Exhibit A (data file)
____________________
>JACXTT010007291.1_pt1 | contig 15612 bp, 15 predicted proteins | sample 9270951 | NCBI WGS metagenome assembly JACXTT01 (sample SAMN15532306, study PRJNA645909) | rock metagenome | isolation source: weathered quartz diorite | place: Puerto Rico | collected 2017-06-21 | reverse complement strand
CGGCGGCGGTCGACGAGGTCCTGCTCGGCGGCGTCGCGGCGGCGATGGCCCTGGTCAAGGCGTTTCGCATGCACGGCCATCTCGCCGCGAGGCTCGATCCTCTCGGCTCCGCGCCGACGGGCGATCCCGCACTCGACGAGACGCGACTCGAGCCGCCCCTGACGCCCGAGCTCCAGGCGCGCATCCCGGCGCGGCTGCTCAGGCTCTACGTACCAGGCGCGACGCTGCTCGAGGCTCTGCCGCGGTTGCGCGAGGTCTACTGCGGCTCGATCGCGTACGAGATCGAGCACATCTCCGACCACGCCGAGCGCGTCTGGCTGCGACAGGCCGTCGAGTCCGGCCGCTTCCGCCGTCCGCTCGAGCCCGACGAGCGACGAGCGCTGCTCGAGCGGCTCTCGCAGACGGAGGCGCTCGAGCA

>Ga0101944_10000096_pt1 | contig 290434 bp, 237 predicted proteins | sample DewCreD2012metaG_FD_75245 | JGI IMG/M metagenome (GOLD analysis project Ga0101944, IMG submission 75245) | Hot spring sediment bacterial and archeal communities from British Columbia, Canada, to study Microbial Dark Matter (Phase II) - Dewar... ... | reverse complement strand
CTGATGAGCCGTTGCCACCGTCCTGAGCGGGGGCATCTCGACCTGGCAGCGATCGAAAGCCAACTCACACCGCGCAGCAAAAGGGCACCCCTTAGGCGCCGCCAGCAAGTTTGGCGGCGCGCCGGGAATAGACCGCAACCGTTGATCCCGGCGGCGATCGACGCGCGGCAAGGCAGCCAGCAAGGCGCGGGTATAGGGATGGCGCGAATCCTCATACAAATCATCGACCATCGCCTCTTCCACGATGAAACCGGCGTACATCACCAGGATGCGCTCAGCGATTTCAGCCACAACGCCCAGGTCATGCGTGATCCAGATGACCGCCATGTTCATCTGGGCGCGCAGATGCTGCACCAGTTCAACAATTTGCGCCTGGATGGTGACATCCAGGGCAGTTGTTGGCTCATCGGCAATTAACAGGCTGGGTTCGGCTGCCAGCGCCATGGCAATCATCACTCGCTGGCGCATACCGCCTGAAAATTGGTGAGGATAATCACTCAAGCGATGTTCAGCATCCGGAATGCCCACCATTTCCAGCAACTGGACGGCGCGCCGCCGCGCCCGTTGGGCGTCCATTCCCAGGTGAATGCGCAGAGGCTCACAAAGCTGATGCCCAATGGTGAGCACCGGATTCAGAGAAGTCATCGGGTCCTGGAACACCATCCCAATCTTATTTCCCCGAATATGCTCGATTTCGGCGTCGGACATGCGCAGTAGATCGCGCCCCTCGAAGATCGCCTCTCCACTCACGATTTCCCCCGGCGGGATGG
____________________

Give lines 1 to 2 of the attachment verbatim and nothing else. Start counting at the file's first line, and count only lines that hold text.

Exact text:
>JACXTT010007291.1_pt1 | contig 15612 bp, 15 predicted proteins | sample 9270951 | NCBI WGS metagenome assembly JACXTT01 (sample SAMN15532306, study PRJNA645909) | rock metagenome | isolation source: weathered quartz diorite | place: Puerto Rico | collected 2017-06-21 | reverse complement strand
CGGCGGCGGTCGACGAGGTCCTGCTCGGCGGCGTCGCGGCGGCGATGGCCCTGGTCAAGGCGTTTCGCATGCACGGCCATCTCGCCGCGAGGCTCGATCCTCTCGGCTCCGCGCCGACGGGCGATCCCGCACTCGACGAGACGCGACTCGAGCCGCCCCTGACGCCCGAGCTCCAGGCGCGCATCCCGGCGCGGCTGCTCAGGCTCTACGTACCAGGCGCGACGCTGCTCGAGGCTCTGCCGCGGTTGCGCGAGGTCTACTGCGGCTCGATCGCGTACGAGATCGAGCACATCTCCGACCACGCCGAGCGCGTCTGGCTGCGACAGGCCGTCGAGTCCGGCCGCTTCCGCCGTCCGCTCGAGCCCGACGAGCGACGAGCGCTGCTCGAGCGGCTCTCGCAGACGGAGGCGCTCGAGCA